However, it is moot whether this resilience is reflected in the share price, which has tended to be an unreliable forward indicator during this tumultuous period for world markets.
A robust global pipeline, strong sales momentum and a good win rate all mark out Alpha as a hidden gem.
Founded in 2003, the company provides specialist consultancy services to the asset and wealth management world, as well as third-party administrators. It has worked with most of the industry’s big names.
It employs 438 consultants across twelve major cities globally focusing on around 14 service lines “from short strategy consultations to longer-term IT implementations”, says John Paton, chief financial officer.
The main competition tends to be the recognised global consultancy firms.
“Rather than being a generalist like the Big Six, our people and the teams have huge knowledge within the asset management space,” explains Paton.
“We might have done a project like a platform migration multiple times before, so we actually know how to do it in the most effective and efficient way possible. That knowledge is hugely important; as important sometimes as price.”
The drive for greater efficiency in the asset management world with the rise of low-cost trackers and exchange-traded funds (ETFs) provides a strong flow of business as does designing and delivering new platforms as well as migrating customers onto them.
Outsourcing and mergers and acquisitions (think Aberdeen-Standard for the latter) also provide significant new business for Alpha.
Expanding into new areas
It is branching into new areas too. It opened an ETF practice 18 months ago, is involved in ‘reg-tech’ (regulation technology) and has created a new ‘vertical’ targeting the insurance sector.
The latter has many similarities with the company’s existing marketplace as well as plenty of cross-selling opportunities. There is a “very natural adjacency”, says Paton.
The last financial results – the interims released in late November – reveal how well Alpha weathered the worst of the pandemic.
Revenues grew by around 10% to £47.6mln, while underlying earnings (adjusted EBITDA) were up 6.1% to £10.1mln.
Eye-catching was the cash balance of £32.5mln (as at September 30), up £12.5mln from six months earlier.
Healthy balance sheet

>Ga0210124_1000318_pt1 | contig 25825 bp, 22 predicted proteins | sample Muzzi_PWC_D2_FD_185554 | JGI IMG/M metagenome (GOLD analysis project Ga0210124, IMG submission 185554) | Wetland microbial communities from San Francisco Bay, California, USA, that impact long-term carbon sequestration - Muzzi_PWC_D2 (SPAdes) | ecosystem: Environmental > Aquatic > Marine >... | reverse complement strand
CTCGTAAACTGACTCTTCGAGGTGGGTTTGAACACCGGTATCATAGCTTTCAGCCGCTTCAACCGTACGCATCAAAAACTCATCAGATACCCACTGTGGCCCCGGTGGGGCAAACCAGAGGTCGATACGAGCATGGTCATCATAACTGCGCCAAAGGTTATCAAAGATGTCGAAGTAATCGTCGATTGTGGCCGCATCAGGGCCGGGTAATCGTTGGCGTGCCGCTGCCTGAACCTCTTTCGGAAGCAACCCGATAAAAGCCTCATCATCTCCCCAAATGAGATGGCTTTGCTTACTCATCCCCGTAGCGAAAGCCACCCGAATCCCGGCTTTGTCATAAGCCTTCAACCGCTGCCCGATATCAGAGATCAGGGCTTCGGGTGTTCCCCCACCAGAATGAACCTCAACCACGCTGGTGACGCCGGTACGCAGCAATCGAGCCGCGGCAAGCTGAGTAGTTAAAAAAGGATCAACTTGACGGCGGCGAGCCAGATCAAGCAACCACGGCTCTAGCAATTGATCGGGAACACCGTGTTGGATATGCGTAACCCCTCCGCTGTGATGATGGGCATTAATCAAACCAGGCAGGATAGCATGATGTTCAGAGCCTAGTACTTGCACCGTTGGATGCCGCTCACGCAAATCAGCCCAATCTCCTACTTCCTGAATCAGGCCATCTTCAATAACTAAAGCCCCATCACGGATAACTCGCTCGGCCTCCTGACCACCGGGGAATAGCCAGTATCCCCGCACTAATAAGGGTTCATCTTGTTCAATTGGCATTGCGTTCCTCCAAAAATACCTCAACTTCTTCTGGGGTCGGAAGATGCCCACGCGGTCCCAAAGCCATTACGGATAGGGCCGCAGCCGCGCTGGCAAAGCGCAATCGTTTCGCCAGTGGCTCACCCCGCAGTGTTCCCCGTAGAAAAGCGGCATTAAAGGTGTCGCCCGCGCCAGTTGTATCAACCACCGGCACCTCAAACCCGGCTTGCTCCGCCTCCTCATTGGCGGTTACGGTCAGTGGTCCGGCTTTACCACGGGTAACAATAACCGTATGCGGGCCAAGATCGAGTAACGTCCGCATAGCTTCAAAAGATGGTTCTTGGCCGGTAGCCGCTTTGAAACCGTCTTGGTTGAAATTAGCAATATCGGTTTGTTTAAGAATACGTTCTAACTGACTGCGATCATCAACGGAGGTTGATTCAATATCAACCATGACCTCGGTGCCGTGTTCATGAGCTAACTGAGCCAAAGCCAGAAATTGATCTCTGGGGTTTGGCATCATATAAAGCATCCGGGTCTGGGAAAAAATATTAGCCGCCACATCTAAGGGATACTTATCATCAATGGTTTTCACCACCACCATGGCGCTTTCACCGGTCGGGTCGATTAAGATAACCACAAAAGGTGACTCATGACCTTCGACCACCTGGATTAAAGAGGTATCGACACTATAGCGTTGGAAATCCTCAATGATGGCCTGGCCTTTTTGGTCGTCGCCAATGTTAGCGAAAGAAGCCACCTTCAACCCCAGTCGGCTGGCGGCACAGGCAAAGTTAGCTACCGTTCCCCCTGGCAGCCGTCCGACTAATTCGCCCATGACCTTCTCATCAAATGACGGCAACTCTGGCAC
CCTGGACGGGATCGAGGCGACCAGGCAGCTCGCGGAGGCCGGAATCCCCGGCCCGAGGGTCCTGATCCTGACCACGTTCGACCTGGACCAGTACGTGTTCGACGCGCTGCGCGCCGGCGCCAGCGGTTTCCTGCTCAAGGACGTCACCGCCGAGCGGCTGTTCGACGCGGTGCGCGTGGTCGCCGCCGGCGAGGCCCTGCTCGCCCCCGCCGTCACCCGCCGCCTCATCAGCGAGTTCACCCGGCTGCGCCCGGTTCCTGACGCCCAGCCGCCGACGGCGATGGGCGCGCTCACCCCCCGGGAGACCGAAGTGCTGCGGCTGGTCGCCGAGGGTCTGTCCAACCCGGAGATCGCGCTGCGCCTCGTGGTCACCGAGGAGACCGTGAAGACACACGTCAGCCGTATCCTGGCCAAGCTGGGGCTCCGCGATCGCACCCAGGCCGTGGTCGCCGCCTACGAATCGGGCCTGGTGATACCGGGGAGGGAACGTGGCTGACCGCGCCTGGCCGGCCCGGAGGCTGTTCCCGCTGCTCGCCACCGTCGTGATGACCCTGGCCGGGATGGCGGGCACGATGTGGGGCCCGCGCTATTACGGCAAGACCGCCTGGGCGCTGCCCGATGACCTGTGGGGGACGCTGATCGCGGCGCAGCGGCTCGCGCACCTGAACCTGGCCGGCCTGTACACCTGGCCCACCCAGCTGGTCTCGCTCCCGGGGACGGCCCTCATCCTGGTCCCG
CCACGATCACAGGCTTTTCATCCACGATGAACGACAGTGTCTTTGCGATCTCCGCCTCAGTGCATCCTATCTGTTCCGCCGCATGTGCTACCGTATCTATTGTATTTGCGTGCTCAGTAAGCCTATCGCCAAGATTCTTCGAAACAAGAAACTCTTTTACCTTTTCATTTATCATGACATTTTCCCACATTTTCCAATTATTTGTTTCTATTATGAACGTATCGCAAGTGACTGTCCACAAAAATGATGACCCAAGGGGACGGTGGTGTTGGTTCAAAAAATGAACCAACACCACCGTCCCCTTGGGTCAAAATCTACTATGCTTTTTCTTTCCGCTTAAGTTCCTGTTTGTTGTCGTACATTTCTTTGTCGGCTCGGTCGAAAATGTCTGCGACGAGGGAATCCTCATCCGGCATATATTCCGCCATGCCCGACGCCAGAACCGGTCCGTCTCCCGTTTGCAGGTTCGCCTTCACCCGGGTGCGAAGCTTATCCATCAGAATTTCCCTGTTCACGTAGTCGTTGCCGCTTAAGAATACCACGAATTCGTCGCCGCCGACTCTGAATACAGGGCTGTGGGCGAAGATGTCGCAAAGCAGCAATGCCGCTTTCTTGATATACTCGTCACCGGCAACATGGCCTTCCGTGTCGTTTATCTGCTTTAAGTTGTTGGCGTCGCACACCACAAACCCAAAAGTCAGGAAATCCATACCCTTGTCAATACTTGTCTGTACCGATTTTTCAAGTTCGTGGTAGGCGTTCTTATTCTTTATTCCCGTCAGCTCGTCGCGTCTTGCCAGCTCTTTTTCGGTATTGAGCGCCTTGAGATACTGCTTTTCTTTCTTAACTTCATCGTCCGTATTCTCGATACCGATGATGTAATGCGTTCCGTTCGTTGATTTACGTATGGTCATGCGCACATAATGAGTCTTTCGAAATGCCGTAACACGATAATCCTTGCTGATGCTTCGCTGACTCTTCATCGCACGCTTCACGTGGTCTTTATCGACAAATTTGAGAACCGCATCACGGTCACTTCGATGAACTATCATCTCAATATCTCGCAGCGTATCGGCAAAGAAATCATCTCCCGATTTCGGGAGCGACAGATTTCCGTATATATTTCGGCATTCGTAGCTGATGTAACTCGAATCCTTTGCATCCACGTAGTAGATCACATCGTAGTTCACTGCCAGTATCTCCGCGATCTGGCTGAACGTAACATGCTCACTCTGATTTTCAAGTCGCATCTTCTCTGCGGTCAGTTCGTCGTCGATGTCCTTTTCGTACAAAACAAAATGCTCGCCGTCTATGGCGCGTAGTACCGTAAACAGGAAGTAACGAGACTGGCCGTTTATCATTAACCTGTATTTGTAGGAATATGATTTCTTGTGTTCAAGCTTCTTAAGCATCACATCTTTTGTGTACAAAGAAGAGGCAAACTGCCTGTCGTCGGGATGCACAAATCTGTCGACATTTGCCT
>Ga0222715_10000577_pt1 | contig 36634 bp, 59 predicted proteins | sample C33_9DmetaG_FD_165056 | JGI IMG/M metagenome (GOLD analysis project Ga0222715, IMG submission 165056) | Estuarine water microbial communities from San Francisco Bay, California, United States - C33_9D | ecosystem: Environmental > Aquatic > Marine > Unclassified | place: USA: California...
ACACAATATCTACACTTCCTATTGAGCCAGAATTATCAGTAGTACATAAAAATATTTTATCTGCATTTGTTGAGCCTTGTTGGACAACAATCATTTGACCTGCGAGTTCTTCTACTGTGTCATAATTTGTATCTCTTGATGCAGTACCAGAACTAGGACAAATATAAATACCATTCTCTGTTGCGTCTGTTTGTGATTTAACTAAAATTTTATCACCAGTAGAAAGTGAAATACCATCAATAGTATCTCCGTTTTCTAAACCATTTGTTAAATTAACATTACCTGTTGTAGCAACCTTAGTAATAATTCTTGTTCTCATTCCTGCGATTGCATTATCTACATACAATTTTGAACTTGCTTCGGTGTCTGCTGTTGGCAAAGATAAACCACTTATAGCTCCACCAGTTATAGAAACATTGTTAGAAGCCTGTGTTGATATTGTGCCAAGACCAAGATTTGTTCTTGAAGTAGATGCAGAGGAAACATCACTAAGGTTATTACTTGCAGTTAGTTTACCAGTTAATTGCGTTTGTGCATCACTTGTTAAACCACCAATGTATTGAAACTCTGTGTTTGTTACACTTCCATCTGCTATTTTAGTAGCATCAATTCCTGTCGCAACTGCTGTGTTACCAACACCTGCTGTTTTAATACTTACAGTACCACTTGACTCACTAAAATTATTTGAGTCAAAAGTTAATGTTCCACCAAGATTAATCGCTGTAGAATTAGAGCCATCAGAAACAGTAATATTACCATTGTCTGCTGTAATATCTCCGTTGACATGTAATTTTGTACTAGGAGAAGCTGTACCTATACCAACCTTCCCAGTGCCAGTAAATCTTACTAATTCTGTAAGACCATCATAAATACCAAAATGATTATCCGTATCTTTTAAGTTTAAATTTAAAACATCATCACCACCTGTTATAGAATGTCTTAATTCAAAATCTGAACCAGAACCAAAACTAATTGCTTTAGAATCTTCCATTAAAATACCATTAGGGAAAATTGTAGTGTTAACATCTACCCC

The cash conversion for the period (the proportion of profit converted into cash flow) was 177.5%. While the number was flattered by some ‘one-offs’, the underlying figure was around 100%, Paton says, and has been around that level over the “last few years”.
A healthy balance sheet meant Alpha was able to restore the dividend after taking an early and prudent decision to hold the pay-out towards the start of lockdown.
There were a few uncertain months as the world changed in late March, but by summer the group was on an even keel, Paton reveals.
“We saw a couple of smaller projects cancelled in the depths of March,” he adds.
“All the other projects transferred seamlessly to remote work and through the summer things really came back strongly.”
Longer-term it has identified two major growth opportunities – the insurance market (particularly pensions and retail investment), and North America.
Of the latter, Paton says: “It about six or seven times the size [of the UK] in terms of assets under management, but we have a team of about a third of the size of the UK.”
Alongside this, the group will continue to make acquisitions. “They may be complementary, or ones that offer different skill sets to what we have in-house,” explains Paton.
The re-assuring interim report appears to have acted as a catalyst for the share price, which has advanced by 11% since late November.
That said, Alpha’s value has only just recovered to where it was a year ago and has some further headroom if it is to hit analysts’ price targets of between 280p-350p a share.
According to Andrew Gibb of N+1 Singer, there appears to be a rather hazy/lazy understanding of the business model in some quarters that may be acting as a drag on the valuation.
“We continue to believe the market is focused far too heavily on the outlook for assets under management and viewing this as a cyclical consultant with limited recurring revenue and in our view, this is detracting from the resilience of the model,” he said in a note to clients.
He added that the structural growth drivers such as the aforementioned industry cost pressures and regulatory burden remain. Meanwhile, the long-term savings industry is far from in terminal decline.
Paton echoes Gibb’s point on Alpha’s revenue base: “We have a very strong repeat client business. While we are a project business with over 80% of our new business we will have worked with the clients in the last few years,” he explains.
“Because of the skill set, knowledge and the people, they [clients] do come back to us.”
As Alpha has shown, it is a business for all seasons, or should we say all market conditions.